Edward Gose, Stanwood, Michigan

All foreign entities must exit from Iraq. Iraq will never be a democracy. You can't force democracy with guns. If any one believes you can, then this is simply Hitlerism.
John Cosmas Damien, El Paso, Texas

They need to have honest elections ... and to get the Cheney-appointed people like Chalabi out. As long as we have our nose in it how can the Iraqi people feel like they are running things, for they know they aren't. They aren't stupid.
Verna, St. Augustine, Florida

The answer to this question depends on your definition of "stable." I think Iraq will have a "stable" democracy within three years, but this democracy will likely be far different than what President Bush intended. I can easily foresee Iraq and Iran becoming much closer allies, both being democracies. The stable democracy will likely form an oil-rich, Islamic Super-State, which might not be friendly to the United States. The US might soon realize that dealing with democracies that dislike us is much more difficult than dealing with a dictator who dislikes us.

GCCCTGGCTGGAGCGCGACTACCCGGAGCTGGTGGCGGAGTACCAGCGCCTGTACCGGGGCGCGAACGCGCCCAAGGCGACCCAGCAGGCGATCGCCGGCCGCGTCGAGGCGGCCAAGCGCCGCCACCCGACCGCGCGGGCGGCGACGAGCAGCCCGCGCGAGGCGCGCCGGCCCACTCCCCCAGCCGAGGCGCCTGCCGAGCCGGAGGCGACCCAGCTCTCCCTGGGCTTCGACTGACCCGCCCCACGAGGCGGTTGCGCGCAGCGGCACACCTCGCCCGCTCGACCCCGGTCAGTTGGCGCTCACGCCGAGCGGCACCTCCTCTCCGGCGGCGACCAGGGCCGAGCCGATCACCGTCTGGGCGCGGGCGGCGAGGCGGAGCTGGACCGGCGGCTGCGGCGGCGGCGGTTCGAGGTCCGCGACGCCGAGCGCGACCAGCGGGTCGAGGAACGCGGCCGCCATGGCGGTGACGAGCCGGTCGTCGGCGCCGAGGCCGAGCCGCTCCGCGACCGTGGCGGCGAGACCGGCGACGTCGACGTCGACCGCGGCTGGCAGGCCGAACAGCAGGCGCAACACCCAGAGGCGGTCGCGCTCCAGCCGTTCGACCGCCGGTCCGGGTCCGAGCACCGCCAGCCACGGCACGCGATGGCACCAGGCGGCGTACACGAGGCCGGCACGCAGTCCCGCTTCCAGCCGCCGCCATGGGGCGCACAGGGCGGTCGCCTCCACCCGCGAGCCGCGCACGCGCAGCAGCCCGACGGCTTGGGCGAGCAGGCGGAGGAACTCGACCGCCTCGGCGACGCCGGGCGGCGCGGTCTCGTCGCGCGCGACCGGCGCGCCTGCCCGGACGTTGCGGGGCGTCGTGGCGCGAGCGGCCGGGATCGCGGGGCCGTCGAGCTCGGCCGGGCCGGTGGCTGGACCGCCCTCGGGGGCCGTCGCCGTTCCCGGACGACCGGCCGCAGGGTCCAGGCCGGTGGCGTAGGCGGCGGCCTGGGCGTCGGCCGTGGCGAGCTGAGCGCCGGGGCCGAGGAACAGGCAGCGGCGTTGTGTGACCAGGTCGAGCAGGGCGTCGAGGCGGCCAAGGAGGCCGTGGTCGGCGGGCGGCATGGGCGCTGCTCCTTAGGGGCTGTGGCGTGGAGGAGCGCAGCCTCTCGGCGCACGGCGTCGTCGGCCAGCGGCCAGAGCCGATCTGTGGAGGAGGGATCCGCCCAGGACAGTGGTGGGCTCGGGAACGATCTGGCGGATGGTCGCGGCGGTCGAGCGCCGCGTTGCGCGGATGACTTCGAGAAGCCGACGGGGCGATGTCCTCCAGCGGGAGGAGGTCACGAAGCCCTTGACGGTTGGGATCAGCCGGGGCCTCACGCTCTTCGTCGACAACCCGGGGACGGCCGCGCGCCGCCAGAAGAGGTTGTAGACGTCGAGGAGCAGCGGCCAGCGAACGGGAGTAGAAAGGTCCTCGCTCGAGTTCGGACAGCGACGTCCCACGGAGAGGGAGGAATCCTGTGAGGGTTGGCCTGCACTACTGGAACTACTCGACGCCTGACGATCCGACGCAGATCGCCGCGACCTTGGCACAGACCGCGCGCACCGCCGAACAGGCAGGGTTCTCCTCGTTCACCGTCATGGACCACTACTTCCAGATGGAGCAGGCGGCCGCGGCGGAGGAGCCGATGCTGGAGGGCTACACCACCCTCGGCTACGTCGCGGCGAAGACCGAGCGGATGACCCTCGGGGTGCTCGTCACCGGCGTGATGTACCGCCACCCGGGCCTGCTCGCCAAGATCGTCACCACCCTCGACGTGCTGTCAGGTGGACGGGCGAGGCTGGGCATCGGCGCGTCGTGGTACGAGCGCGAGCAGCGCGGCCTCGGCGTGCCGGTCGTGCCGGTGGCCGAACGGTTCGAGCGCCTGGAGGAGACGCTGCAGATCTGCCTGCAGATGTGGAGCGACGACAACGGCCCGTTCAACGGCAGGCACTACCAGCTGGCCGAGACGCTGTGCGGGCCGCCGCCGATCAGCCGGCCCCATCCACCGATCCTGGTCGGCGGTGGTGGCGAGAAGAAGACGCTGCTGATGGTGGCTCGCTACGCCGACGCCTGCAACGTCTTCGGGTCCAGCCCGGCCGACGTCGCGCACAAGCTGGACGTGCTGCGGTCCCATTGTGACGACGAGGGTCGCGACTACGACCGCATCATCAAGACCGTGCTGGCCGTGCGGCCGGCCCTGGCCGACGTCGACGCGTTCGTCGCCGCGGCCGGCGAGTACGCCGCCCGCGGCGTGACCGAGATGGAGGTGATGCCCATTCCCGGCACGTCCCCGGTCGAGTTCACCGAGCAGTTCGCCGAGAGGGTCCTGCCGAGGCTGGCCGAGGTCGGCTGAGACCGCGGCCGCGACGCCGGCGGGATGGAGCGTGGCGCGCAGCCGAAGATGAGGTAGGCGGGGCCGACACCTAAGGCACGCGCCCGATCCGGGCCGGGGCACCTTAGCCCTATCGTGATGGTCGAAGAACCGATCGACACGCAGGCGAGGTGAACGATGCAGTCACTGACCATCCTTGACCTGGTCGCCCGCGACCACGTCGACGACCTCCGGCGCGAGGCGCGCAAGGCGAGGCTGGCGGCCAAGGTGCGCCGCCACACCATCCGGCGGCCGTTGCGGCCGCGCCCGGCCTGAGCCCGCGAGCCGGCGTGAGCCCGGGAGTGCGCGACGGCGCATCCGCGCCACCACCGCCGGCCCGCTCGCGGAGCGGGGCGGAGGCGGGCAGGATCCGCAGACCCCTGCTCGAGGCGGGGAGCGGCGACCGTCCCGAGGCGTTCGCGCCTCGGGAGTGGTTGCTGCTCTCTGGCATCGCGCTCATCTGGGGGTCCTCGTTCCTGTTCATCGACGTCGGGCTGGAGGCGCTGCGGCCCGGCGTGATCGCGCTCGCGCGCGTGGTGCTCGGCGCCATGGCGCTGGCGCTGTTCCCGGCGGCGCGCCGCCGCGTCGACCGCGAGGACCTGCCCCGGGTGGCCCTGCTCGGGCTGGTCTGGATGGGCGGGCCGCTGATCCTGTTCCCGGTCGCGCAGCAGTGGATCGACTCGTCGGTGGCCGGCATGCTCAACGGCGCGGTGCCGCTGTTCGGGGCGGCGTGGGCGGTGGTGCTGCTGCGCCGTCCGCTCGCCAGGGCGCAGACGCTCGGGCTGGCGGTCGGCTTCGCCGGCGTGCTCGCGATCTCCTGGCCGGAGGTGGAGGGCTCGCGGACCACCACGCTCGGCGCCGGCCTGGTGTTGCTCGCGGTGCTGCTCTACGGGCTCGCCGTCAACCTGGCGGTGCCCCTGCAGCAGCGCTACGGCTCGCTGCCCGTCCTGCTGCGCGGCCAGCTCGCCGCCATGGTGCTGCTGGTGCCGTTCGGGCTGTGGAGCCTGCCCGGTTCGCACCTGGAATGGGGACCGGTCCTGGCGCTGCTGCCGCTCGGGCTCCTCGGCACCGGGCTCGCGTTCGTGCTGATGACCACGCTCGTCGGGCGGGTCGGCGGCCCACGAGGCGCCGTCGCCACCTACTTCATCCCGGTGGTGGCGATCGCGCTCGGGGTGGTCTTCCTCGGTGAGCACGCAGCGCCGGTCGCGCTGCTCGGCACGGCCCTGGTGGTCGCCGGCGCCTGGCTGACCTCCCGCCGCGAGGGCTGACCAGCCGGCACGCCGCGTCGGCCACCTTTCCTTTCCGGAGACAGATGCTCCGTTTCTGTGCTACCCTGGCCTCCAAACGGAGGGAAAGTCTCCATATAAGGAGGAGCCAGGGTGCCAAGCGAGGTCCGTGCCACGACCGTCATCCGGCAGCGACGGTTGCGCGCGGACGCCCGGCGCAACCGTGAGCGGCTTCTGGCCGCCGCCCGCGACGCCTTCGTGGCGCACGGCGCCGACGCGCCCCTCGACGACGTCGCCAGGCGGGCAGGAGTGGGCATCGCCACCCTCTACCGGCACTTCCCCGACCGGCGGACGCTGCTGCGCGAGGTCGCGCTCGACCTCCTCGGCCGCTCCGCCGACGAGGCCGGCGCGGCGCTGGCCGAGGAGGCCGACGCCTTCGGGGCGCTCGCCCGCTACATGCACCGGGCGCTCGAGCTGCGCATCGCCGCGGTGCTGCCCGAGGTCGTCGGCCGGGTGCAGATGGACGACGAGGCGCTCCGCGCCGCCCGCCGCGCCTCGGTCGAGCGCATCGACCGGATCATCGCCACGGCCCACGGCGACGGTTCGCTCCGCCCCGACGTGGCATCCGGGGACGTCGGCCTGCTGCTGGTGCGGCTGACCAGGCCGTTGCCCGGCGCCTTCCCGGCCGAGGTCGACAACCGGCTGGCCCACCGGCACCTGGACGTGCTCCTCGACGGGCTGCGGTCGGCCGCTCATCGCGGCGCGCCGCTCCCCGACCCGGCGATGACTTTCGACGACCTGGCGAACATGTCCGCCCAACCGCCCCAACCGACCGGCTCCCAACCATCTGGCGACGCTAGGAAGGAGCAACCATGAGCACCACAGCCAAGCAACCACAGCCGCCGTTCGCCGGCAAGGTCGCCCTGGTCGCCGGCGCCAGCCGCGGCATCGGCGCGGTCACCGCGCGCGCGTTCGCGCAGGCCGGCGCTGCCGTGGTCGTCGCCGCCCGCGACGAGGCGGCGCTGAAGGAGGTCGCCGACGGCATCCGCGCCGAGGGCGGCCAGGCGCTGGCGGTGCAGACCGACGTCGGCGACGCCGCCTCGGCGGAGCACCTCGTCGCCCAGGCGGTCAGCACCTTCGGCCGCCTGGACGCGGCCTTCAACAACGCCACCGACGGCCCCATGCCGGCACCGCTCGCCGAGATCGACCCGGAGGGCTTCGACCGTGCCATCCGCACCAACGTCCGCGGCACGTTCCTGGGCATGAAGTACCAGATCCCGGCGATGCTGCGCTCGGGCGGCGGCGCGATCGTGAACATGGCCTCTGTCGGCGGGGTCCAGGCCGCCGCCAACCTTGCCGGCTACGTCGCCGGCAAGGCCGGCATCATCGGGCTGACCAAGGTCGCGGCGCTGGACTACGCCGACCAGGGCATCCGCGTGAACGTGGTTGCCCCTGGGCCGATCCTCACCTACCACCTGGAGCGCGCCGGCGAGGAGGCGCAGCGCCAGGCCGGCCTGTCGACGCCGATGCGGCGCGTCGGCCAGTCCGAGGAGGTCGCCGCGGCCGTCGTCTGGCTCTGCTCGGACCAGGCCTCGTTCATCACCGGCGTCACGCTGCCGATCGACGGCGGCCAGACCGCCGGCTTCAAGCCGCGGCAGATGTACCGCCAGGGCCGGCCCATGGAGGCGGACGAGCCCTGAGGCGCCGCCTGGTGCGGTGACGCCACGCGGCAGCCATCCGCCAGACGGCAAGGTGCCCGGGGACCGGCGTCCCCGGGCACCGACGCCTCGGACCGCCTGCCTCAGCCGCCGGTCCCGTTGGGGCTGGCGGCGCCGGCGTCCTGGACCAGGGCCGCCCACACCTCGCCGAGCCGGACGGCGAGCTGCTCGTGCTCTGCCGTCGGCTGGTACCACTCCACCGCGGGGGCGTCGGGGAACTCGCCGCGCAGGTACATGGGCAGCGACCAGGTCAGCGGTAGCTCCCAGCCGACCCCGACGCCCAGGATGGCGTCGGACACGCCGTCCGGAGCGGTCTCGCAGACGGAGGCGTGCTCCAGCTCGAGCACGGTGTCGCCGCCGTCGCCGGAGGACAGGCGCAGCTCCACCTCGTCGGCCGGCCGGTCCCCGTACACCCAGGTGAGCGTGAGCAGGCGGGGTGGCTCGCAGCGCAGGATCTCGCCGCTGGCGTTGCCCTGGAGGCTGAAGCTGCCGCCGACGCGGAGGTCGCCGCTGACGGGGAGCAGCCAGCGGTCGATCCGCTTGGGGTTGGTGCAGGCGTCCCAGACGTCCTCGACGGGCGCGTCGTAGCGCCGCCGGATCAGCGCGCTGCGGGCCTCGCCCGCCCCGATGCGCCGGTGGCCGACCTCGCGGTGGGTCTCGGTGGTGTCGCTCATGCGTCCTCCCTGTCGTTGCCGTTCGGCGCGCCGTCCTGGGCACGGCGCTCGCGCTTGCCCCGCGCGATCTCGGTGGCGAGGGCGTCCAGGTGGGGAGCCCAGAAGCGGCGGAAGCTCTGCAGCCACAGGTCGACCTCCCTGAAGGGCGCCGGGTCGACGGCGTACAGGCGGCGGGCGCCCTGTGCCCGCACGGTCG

Bryan, McLean, Virginia

The war and democracy can be won. But the US must stand hard by the people of Iraq in order for it to happen. The propensity for US activist groups to constantly criticize the military and other elements involved in the conflict only serves to strengthen the will of the terrorists. Regardless of my impression of the president's abilities, he still deserves the support of all of us in a conflict like Iraq.
Art Hecker, Dublin, Ohio

Iraqi oil generates more money than some people can imagine. Give back around $250 per month to each Iraqi citizen and they will have something to defend and fight for. Then use the rest of the money for restoration of the country. It's a guarantee that the Iraqi people will fight for their right to receive a share of their oil revenue. Once they have tasted the bounty of their country, then they will as their right, fight and help in the restoration of their country then we can leave.
Ramon D., Lodi, New Jersey